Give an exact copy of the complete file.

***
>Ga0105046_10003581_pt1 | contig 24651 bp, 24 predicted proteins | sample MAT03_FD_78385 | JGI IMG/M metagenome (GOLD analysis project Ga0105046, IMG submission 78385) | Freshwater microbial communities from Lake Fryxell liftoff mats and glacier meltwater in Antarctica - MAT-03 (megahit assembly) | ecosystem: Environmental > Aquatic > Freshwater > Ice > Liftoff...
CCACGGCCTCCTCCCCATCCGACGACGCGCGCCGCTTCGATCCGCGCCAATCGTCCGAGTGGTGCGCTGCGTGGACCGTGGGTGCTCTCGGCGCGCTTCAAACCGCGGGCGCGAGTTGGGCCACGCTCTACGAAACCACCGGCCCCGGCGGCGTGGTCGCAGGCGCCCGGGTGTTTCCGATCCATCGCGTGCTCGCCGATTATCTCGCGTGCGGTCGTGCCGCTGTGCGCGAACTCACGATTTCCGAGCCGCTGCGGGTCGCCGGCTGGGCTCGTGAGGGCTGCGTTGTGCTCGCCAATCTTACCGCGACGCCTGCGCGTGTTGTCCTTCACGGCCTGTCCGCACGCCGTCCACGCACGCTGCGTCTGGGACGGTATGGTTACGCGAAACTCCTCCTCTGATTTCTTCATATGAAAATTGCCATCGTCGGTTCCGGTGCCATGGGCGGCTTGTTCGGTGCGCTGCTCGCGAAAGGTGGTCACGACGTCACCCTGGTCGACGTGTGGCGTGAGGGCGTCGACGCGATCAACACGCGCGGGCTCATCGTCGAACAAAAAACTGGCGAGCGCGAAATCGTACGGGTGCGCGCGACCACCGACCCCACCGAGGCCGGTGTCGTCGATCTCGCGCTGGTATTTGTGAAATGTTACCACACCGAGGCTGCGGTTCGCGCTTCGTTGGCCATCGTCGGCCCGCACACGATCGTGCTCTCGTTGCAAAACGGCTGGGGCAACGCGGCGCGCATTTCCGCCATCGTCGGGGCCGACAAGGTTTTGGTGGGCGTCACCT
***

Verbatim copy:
>Ga0105046_10003581_pt1 | contig 24651 bp, 24 predicted proteins | sample MAT03_FD_78385 | JGI IMG/M metagenome (GOLD analysis project Ga0105046, IMG submission 78385) | Freshwater microbial communities from Lake Fryxell liftoff mats and glacier meltwater in Antarctica - MAT-03 (megahit assembly) | ecosystem: Environmental > Aquatic > Freshwater > Ice > Liftoff...
CCACGGCCTCCTCCCCATCCGACGACGCGCGCCGCTTCGATCCGCGCCAATCGTCCGAGTGGTGCGCTGCGTGGACCGTGGGTGCTCTCGGCGCGCTTCAAACCGCGGGCGCGAGTTGGGCCACGCTCTACGAAACCACCGGCCCCGGCGGCGTGGTCGCAGGCGCCCGGGTGTTTCCGATCCATCGCGTGCTCGCCGATTATCTCGCGTGCGGTCGTGCCGCTGTGCGCGAACTCACGATTTCCGAGCCGCTGCGGGTCGCCGGCTGGGCTCGTGAGGGCTGCGTTGTGCTCGCCAATCTTACCGCGACGCCTGCGCGTGTTGTCCTTCACGGCCTGTCCGCACGCCGTCCACGCACGCTGCGTCTGGGACGGTATGGTTACGCGAAACTCCTCCTCTGATTTCTTCATATGAAAATTGCCATCGTCGGTTCCGGTGCCATGGGCGGCTTGTTCGGTGCGCTGCTCGCGAAAGGTGGTCACGACGTCACCCTGGTCGACGTGTGGCGTGAGGGCGTCGACGCGATCAACACGCGCGGGCTCATCGTCGAACAAAAAACTGGCGAGCGCGAAATCGTACGGGTGCGCGCGACCACCGACCCCACCGAGGCCGGTGTCGTCGATCTCGCGCTGGTATTTGTGAAATGTTACCACACCGAGGCTGCGGTTCGCGCTTCGTTGGCCATCGTCGGCCCGCACACGATCGTGCTCTCGTTGCAAAACGGCTGGGGCAACGCGGCGCGCATTTCCGCCATCGTCGGGGCCGACAAGGTTTTGGTGGGCGTCACCT